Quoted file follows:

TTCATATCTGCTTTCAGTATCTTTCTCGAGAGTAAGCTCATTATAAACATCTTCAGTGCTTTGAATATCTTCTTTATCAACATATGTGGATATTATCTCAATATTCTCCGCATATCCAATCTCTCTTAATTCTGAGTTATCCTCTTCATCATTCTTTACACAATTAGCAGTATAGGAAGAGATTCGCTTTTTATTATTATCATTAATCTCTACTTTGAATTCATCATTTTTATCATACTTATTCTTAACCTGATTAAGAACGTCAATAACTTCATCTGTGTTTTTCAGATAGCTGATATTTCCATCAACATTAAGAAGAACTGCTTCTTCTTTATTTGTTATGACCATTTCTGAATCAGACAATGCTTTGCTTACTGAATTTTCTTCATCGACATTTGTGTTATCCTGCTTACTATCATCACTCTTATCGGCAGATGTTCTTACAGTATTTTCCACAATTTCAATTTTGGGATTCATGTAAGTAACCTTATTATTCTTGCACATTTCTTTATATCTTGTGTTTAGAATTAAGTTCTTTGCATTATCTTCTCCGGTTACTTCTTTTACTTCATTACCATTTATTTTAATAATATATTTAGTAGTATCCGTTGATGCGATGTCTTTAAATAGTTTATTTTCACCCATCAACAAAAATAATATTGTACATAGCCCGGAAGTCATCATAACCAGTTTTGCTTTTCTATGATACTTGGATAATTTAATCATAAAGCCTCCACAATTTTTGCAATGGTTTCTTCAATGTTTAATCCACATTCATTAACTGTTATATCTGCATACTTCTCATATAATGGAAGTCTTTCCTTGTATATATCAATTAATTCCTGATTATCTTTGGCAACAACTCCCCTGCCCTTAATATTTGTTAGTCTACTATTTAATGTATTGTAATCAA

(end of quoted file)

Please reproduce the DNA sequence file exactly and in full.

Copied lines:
TTCATATCTGCTTTCAGTATCTTTCTCGAGAGTAAGCTCATTATAAACATCTTCAGTGCTTTGAATATCTTCTTTATCAACATATGTGGATATTATCTCAATATTCTCCGCATATCCAATCTCTCTTAATTCTGAGTTATCCTCTTCATCATTCTTTACACAATTAGCAGTATAGGAAGAGATTCGCTTTTTATTATTATCATTAATCTCTACTTTGAATTCATCATTTTTATCATACTTATTCTTAACCTGATTAAGAACGTCAATAACTTCATCTGTGTTTTTCAGATAGCTGATATTTCCATCAACATTAAGAAGAACTGCTTCTTCTTTATTTGTTATGACCATTTCTGAATCAGACAATGCTTTGCTTACTGAATTTTCTTCATCGACATTTGTGTTATCCTGCTTACTATCATCACTCTTATCGGCAGATGTTCTTACAGTATTTTCCACAATTTCAATTTTGGGATTCATGTAAGTAACCTTATTATTCTTGCACATTTCTTTATATCTTGTGTTTAGAATTAAGTTCTTTGCATTATCTTCTCCGGTTACTTCTTTTACTTCATTACCATTTATTTTAATAATATATTTAGTAGTATCCGTTGATGCGATGTCTTTAAATAGTTTATTTTCACCCATCAACAAAAATAATATTGTACATAGCCCGGAAGTCATCATAACCAGTTTTGCTTTTCTATGATACTTGGATAATTTAATCATAAAGCCTCCACAATTTTTGCAATGGTTTCTTCAATGTTTAATCCACATTCATTAACTGTTATATCTGCATACTTCTCATATAATGGAAGTCTTTCCTTGTATATATCAATTAATTCCTGATTATCTTTGGCAACAACTCCCCTGCCCTTAATATTTGTTAGTCTACTATTTAATGTATTGTAATCAA